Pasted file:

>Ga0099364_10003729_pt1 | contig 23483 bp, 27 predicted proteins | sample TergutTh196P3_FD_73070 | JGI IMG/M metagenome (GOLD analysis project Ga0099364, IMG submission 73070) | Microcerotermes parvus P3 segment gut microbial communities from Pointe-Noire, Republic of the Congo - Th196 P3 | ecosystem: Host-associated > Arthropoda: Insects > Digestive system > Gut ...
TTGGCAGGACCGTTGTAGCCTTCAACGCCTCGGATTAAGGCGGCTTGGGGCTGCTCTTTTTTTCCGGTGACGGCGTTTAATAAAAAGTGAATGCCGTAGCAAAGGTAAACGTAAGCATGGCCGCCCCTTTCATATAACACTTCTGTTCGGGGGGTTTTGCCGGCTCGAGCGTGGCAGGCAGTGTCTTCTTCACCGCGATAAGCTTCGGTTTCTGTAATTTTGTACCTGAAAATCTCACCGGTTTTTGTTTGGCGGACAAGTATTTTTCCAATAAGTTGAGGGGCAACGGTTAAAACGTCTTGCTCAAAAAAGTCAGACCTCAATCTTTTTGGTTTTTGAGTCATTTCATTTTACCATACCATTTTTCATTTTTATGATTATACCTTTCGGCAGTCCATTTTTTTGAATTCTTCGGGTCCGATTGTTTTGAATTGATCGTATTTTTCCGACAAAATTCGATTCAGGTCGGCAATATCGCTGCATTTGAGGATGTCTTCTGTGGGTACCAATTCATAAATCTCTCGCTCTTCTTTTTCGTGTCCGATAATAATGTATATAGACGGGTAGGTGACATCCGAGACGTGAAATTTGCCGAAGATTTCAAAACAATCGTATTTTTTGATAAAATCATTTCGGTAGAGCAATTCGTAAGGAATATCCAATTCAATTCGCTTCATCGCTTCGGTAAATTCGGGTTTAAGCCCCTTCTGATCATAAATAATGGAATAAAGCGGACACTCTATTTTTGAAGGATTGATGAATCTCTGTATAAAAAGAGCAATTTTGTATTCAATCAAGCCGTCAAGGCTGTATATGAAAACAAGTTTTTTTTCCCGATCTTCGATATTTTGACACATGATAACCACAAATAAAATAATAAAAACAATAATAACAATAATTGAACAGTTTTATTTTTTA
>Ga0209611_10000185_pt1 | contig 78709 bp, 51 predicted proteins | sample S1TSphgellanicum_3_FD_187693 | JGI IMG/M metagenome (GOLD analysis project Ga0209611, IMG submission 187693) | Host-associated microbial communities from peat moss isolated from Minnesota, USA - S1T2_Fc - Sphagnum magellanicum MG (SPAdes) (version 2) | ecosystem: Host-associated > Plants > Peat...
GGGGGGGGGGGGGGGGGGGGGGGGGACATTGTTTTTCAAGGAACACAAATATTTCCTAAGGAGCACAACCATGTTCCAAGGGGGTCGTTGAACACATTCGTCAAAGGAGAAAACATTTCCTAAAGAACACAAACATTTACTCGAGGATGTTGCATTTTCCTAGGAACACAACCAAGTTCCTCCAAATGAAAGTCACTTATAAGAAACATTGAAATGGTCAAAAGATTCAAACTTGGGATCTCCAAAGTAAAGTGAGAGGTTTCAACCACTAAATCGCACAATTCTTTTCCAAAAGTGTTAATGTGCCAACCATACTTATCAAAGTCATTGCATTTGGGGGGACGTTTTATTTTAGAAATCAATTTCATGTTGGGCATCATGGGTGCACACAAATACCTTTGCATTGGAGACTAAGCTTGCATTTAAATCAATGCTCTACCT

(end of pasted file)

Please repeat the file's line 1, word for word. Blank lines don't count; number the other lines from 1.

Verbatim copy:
>Ga0099364_10003729_pt1 | contig 23483 bp, 27 predicted proteins | sample TergutTh196P3_FD_73070 | JGI IMG/M metagenome (GOLD analysis project Ga0099364, IMG submission 73070) | Microcerotermes parvus P3 segment gut microbial communities from Pointe-Noire, Republic of the Congo - Th196 P3 | ecosystem: Host-associated > Arthropoda: Insects > Digestive system > Gut ...